Graham Parry -- Bank of America Merrill Lynch -- Analyst

Can I just come back on the R&D line? So you're saying €6 billion plus the Bioverativ and Ablynx, but should we make an adjustment down on the €6 billion given what's happened with FX? Or are you saying in absolute terms, in today's FX, you still think in 2020 it'd be north of €6 billion on the R&D because of the acquisitions?

Jérôme Contamine -- Executive Vice President and Chief Financial Officer

Okay. You speak about 2020? Olivier, do you want to?

Olivier Brandicourt -- Chief Executive Officer

Yeah, I think the target of €6 billion comes maybe slightly earlier than 2020, maybe including the FX impact, because of what we are getting from Ablynx and Bioverativ and also the investment in immuno and oncology. So referring back to today, we spent here on innovation, you have seen the richness of the pipeline we have to prosecute now. You heard Elias earlier talking about [inaudible] [00:57:00]. And so all of that leads us to €6 billion maybe earlier than 2020.

Jérôme Contamine -- Executive Vice President and Chief Financial Officer

And maybe to make a link between your two points. It's fair to say that with a lower exchange rate for the U.S. dollar versus the euro, it will benefit, in absolute terms in Euro, to our R&D line. So it's where it starts to be a little bit difficult to be exact but you could say that if you take a low -- so the exchange rate for the U.S. dollar versus the euro, it may offset what Olivier is describing long-term the investment behind all our R&D.

Olivier Brandicourt -- Chief Executive Officer

So FX can help us on the long-term.

Jérôme Contamine -- Executive Vice President and Chief Financial Officer

Yeah, it comes with a limit of how you can model it. But it's true that altogether this would be --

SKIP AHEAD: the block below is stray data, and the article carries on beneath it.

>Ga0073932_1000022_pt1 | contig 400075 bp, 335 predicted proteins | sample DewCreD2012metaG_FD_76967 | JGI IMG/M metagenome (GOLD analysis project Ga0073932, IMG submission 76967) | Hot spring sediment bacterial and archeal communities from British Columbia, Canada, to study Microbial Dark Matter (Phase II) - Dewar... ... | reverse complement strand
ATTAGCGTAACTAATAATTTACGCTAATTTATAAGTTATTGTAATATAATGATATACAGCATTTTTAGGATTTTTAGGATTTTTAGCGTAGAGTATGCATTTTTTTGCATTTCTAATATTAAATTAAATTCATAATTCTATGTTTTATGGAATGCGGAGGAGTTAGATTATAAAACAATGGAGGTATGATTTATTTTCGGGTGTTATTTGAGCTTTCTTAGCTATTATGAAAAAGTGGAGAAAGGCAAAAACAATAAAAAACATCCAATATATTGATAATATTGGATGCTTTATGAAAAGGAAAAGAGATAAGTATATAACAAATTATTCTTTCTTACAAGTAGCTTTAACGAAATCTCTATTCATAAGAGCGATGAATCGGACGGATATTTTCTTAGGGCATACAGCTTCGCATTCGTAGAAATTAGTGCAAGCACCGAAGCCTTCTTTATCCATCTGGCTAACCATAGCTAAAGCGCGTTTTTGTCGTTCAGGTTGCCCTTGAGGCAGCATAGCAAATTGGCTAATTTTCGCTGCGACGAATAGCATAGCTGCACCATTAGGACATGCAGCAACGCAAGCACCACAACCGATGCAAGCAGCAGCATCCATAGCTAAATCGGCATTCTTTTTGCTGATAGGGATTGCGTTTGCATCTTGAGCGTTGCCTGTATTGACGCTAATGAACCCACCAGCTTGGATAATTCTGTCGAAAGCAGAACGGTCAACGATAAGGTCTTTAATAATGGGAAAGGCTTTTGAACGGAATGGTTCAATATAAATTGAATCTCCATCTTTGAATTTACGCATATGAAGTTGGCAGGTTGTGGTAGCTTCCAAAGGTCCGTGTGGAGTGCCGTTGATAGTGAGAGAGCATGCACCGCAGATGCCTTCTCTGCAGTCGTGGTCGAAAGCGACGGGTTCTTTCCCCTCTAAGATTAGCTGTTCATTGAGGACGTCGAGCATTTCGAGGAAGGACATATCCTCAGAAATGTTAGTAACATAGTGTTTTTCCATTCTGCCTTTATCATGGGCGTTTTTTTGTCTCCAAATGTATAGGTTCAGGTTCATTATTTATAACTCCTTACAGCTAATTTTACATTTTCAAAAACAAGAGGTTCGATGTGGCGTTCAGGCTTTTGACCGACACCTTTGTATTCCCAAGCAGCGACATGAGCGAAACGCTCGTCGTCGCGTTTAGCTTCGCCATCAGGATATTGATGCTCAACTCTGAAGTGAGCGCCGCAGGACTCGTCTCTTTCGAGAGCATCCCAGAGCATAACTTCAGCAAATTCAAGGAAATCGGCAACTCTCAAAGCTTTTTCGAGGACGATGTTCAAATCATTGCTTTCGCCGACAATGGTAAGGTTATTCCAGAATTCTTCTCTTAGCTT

Olivier Brandicourt -- Chief Executive Officer

No, it's a good point. The FX plays a role. Yeah. Elias, do you want to add anything?

Elias Zerhouni -- President, Global R&D

No, no. I think it's important. The upside of a high euro for me is R&D because we do a lot of R&D outside of Europe. It makes it cheaper for us to do. So we can maintain that line of €6 billion.

Olivier Brandicourt -- Chief Executive Officer

That's Jérôme's point but it's difficult to give him an exact date at which we're going to hit the €6 billion.

Elias Zerhouni -- President, Global R&D

R&D always has these moments of success or not and it's very hard to predict. But my sense is that the high euro has always helped us in maintaining our expenses.

Olivier Brandicourt -- Chief Executive Officer

Alright, Graham, thank you very much. Next please.

Operator

Next question comes from the line of Philippe Lanone with Natixis. Please go ahead.

Philippe Lanone -- Natixis -- Analyst

Good afternoon. Thank you for taking my questions. One, on Lantus, you had mentioned the more difficult H1 but what do you factor in your assumptions about the market share evolution with Tresiba from Novo, which will have an advantage of hypoglycemia from the end of this quarter, possibly as an indication. So it might be also a more difficult H2 on this basis. Second one on Kevzara, we seem to have some slight hope of accelerated takeoff from the Q4 figure at low levels. So any comment on that? Thank you.

Olivier Brandicourt -- Chief Executive Officer

Bill, can you start with Kevzara?

Bill Sibold -- Executive Vice President, Sanofi Genzyme

Absolutely. So, look, I think the way to think about Kevzara as well is, in 2017, patients were essentially only getting the product through medical exception. So there wasn't a clear path to reimbursement. I'll get back to that in a second. We like some of the trends that there are in the U.S. market regarding IL6sub2. So in 2017, IL6 subcutaneous class grew at 20% year-over-year with PRX. And that's outpacing the biologic market, which grew at about 5%. So we think that that bodes very well.